Saturday, August 13, 2005

A friend, BNSF engineer R.J. McKay, snapped this shot of me pulling the Hill Country Flyer up a 2 percent grade headed back to Cedar Park. I stopped at Bertram to drop off some passengers, and he was on the platform. I waved him up to the engine, and as soon as he climbed aboard I took off. He rode with me to Cedar Park, and then I drove him back to his truck at Bertram. I thought he understood that I was offering him a cab ride, but he was really surprised when I left the platform with him aboard.

Here my wife Ruth relaxes in a director's chair with an adult beverage on the rear platform of our Southern business car, the Boonesborough, after a catered meal on an evening employee's special run from Cedar Park to Burnet and return.

Here I am ready to depart the civic center in downtown Austin after loading up passengers on a July 2005 Sunday. We will go a mile to another platform and pick up some more passengers, then give them a 2-hour ride through the city.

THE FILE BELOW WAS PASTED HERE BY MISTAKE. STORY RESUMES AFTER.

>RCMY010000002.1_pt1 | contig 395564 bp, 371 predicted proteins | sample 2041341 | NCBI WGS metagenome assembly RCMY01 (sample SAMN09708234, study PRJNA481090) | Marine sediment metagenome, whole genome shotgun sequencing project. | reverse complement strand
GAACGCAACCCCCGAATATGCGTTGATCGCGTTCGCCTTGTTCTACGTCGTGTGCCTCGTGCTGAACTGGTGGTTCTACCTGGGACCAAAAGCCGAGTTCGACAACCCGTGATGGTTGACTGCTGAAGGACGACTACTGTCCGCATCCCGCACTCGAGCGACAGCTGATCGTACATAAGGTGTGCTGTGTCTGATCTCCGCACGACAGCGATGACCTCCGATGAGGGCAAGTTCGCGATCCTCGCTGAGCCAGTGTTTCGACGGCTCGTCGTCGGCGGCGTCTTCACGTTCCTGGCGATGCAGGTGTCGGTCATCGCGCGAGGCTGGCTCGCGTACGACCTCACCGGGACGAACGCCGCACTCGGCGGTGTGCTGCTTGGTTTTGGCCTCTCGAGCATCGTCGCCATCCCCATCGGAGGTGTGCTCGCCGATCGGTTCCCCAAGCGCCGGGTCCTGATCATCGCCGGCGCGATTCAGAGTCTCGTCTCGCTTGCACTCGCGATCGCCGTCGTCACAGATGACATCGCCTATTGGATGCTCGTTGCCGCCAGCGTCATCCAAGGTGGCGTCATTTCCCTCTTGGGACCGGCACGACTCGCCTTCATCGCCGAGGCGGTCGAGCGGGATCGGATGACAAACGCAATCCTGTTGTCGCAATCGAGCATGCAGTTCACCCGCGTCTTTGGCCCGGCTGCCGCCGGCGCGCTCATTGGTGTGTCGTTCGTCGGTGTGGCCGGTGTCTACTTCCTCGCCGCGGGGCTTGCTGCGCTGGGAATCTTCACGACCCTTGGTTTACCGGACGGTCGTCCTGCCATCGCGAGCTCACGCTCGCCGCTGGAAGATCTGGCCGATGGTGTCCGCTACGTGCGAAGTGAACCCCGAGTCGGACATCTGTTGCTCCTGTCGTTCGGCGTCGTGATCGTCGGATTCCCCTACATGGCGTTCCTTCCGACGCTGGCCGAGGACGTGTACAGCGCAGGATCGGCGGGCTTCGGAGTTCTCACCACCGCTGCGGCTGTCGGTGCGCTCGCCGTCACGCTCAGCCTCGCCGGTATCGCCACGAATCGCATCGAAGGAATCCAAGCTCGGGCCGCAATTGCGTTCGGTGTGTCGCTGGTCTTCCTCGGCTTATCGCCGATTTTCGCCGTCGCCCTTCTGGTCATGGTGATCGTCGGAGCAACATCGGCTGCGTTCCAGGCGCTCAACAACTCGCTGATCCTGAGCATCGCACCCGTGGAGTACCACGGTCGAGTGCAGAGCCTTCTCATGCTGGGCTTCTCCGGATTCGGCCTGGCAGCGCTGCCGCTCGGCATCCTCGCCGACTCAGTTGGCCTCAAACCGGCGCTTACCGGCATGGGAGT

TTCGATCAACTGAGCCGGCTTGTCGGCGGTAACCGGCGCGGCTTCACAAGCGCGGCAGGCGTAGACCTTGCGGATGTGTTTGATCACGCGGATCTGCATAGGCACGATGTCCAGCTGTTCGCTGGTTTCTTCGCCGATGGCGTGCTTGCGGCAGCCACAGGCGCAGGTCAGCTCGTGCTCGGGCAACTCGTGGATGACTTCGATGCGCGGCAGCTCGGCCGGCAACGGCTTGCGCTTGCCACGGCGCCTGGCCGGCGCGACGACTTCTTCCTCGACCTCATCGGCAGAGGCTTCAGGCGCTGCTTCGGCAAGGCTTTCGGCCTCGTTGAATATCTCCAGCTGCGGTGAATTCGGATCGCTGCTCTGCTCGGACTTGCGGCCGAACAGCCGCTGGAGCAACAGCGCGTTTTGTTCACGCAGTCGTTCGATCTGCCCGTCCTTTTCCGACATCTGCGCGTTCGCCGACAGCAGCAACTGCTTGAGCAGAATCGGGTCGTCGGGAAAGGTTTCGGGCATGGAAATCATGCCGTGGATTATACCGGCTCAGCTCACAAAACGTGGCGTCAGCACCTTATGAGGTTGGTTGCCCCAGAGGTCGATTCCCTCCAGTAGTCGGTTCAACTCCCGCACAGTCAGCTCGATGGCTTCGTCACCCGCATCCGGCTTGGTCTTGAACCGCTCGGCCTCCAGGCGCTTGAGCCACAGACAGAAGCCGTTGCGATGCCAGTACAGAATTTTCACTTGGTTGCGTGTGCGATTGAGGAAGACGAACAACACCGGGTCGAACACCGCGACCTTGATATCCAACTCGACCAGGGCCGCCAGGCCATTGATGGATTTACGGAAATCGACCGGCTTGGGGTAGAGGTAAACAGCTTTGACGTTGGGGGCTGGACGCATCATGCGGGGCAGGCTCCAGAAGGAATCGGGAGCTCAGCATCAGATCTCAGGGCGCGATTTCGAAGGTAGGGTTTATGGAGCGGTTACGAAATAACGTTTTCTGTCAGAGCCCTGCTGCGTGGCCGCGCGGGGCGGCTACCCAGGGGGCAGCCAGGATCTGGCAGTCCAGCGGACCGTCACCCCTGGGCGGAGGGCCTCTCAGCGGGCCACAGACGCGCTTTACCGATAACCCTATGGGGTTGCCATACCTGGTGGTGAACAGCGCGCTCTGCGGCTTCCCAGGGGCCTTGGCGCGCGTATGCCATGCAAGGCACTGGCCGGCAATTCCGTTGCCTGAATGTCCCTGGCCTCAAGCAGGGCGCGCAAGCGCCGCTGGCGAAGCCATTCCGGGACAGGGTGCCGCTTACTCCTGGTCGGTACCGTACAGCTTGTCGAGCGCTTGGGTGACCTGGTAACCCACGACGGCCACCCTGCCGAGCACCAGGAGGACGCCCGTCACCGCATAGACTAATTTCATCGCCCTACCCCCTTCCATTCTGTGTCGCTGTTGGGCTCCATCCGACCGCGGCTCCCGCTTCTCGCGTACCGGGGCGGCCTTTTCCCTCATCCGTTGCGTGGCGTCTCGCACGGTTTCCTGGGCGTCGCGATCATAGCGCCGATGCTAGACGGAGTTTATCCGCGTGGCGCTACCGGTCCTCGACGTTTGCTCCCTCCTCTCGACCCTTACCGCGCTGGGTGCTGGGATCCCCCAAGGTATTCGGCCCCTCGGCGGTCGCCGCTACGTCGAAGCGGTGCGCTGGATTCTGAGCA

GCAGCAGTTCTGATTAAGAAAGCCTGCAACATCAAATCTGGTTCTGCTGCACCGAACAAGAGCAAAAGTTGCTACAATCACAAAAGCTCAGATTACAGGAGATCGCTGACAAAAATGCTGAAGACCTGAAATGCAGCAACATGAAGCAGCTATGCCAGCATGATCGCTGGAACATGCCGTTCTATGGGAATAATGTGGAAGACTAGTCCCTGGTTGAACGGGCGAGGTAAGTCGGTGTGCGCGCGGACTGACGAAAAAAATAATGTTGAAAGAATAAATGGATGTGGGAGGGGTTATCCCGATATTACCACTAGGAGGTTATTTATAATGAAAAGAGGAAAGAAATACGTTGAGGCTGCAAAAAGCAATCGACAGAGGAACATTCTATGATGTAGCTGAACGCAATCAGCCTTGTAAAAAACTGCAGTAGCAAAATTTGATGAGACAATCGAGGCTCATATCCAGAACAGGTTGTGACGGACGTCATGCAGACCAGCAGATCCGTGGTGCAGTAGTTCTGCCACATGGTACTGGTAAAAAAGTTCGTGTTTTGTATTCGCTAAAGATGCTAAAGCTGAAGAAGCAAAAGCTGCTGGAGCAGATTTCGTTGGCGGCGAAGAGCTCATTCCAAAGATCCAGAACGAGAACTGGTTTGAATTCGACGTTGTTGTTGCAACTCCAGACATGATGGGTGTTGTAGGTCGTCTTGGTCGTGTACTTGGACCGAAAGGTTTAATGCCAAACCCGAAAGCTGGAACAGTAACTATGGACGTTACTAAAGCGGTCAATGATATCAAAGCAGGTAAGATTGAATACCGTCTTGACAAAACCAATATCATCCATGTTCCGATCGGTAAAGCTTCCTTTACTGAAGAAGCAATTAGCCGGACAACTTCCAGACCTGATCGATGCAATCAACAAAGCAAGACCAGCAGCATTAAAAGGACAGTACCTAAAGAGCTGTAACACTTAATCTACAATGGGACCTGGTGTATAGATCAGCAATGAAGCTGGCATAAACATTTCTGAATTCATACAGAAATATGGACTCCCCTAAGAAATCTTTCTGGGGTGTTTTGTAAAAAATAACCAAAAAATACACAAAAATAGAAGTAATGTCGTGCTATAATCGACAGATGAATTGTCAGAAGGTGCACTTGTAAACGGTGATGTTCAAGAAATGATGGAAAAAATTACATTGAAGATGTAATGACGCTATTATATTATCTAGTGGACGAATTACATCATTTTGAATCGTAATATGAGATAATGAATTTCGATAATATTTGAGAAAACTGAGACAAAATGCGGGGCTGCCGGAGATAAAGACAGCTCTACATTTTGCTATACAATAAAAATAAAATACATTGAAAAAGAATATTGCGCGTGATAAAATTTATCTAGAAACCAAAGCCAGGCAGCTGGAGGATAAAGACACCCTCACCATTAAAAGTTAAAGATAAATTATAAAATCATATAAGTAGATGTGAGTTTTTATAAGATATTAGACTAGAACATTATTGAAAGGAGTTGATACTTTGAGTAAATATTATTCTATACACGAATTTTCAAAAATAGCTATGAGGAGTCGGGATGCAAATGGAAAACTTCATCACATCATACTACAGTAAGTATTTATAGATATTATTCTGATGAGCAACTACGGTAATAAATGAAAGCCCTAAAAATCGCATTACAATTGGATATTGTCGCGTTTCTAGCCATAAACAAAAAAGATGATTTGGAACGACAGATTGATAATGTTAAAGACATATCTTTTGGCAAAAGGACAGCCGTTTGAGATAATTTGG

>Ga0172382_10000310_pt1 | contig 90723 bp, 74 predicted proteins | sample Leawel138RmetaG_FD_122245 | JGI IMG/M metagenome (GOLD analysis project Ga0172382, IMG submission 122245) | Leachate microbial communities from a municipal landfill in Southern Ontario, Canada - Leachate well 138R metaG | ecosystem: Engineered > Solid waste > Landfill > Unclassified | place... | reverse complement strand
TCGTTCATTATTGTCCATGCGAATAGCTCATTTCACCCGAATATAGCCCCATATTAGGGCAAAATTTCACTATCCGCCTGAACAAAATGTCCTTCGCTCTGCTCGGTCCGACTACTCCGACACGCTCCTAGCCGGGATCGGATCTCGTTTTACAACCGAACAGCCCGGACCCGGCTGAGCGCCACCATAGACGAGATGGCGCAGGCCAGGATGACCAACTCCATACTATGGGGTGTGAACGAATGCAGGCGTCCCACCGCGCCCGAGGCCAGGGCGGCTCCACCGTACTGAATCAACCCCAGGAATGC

Wednesday, March 30, 2005

Here I am helping fuel ECRX 9055. We left Cedar Park with only 250 gallons of fuel, and the run takes 300 gallons. This was on 3/19/05. I also added 55 gallons of oil to the sump, 4 gallons at a time. Lots of fun!

My superintendent and I talked the local fuel jobber into fueling our engine on a Saturday by helping him mix and pour concrete for a sign foundation this past March 19 on the Hill Country Flyer. We left Cedar Park with 250 gallons. The round trip takes 300 gallons. Our option, if this kind man hadn't agreed to provide us with some fuel, was to fill up the diesel fuel tank on our hy-rail truck, 50 gallons at a time, and pump that over to the engine. We left Burnet on time because we were able to get 920 gallons from the local jobber. If we had to do it using the hy-rail, we might still be there ;-)

Monday, March 28, 2005

Alco RSD15 442 is back in service. We used ECRX 9055 as emergency backup power in case the 442 was unwilling to perform after being rewheeled. I was conductor on the train today. We had 8 cars and 400 passengers on a cold rainy day, but everyone loved it. This picture was taken climbing up out of the San Gabriel River valley on March 26.

Saturday, March 05, 2005

Me at the throttle of AUAR engine 191, an EMD GP40 3,000 hp diesel, on March 4, 2005. I had 3 coaches and two lounge cars with about 125 passengers on a cool, rainy day. I am at the platform at Burnet, TX, having just brought the A&TC Hill Country Flyer into town. I tested the dynamic brakes out on our 2 percent grades, and they held as long as the rail was dry. I had wheel pickup coming down the Summit grade and had to back off the dynamics and set the train air brakes.